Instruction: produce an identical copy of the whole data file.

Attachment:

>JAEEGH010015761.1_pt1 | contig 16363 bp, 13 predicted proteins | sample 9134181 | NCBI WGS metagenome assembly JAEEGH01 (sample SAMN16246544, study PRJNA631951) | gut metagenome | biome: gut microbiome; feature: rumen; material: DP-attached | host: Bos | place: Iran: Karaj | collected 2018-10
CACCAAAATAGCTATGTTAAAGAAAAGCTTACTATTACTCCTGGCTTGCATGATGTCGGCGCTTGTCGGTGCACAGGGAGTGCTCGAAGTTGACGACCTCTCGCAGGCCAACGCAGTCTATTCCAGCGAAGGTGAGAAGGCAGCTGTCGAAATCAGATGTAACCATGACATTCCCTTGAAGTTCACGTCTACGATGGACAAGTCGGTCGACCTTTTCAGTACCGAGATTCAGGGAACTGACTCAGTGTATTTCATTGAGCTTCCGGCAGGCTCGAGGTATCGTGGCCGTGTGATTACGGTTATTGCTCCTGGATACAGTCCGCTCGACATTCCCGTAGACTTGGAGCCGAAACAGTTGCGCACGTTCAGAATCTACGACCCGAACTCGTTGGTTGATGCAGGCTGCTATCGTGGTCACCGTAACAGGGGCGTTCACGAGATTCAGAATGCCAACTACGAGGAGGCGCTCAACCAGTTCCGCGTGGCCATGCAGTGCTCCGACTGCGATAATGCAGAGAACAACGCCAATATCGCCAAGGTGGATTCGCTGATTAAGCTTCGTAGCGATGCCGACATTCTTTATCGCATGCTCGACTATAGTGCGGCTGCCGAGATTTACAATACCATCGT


>JAEEGH010015761.1_pt1 | contig 16363 bp, 13 predicted proteins | sample 9134181 | NCBI WGS metagenome assembly JAEEGH01 (sample SAMN16246544, study PRJNA631951) | gut metagenome | biome: gut microbiome; feature: rumen; material: DP-attached | host: Bos | place: Iran: Karaj | collected 2018-10
CACCAAAATAGCTATGTTAAAGAAAAGCTTACTATTACTCCTGGCTTGCATGATGTCGGCGCTTGTCGGTGCACAGGGAGTGCTCGAAGTTGACGACCTCTCGCAGGCCAACGCAGTCTATTCCAGCGAAGGTGAGAAGGCAGCTGTCGAAATCAGATGTAACCATGACATTCCCTTGAAGTTCACGTCTACGATGGACAAGTCGGTCGACCTTTTCAGTACCGAGATTCAGGGAACTGACTCAGTGTATTTCATTGAGCTTCCGGCAGGCTCGAGGTATCGTGGCCGTGTGATTACGGTTATTGCTCCTGGATACAGTCCGCTCGACATTCCCGTAGACTTGGAGCCGAAACAGTTGCGCACGTTCAGAATCTACGACCCGAACTCGTTGGTTGATGCAGGCTGCTATCGTGGTCACCGTAACAGGGGCGTTCACGAGATTCAGAATGCCAACTACGAGGAGGCGCTCAACCAGTTCCGCGTGGCCATGCAGTGCTCCGACTGCGATAATGCAGAGAACAACGCCAATATCGCCAAGGTGGATTCGCTGATTAAGCTTCGTAGCGATGCCGACATTCTTTATCGCATGCTCGACTATAGTGCGGCTGCCGAGATTTACAATACCATCGT